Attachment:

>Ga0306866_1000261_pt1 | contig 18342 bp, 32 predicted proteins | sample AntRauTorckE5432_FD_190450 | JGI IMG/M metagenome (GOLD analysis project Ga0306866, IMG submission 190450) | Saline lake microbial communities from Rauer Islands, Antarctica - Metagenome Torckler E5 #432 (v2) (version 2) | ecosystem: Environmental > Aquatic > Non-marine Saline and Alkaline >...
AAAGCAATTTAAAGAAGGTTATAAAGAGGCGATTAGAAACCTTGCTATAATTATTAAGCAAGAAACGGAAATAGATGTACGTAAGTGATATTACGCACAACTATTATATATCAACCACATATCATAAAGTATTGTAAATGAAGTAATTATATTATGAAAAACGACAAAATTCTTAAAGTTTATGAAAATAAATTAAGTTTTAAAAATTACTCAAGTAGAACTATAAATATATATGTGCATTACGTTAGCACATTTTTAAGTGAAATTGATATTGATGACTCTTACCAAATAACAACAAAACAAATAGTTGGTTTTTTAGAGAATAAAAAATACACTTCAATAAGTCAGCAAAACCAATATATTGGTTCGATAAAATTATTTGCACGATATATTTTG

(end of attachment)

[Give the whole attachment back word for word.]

>Ga0306866_1000261_pt1 | contig 18342 bp, 32 predicted proteins | sample AntRauTorckE5432_FD_190450 | JGI IMG/M metagenome (GOLD analysis project Ga0306866, IMG submission 190450) | Saline lake microbial communities from Rauer Islands, Antarctica - Metagenome Torckler E5 #432 (v2) (version 2) | ecosystem: Environmental > Aquatic > Non-marine Saline and Alkaline >...
AAAGCAATTTAAAGAAGGTTATAAAGAGGCGATTAGAAACCTTGCTATAATTATTAAGCAAGAAACGGAAATAGATGTACGTAAGTGATATTACGCACAACTATTATATATCAACCACATATCATAAAGTATTGTAAATGAAGTAATTATATTATGAAAAACGACAAAATTCTTAAAGTTTATGAAAATAAATTAAGTTTTAAAAATTACTCAAGTAGAACTATAAATATATATGTGCATTACGTTAGCACATTTTTAAGTGAAATTGATATTGATGACTCTTACCAAATAACAACAAAACAAATAGTTGGTTTTTTAGAGAATAAAAAATACACTTCAATAAGTCAGCAAAACCAATATATTGGTTCGATAAAATTATTTGCACGATATATTTTG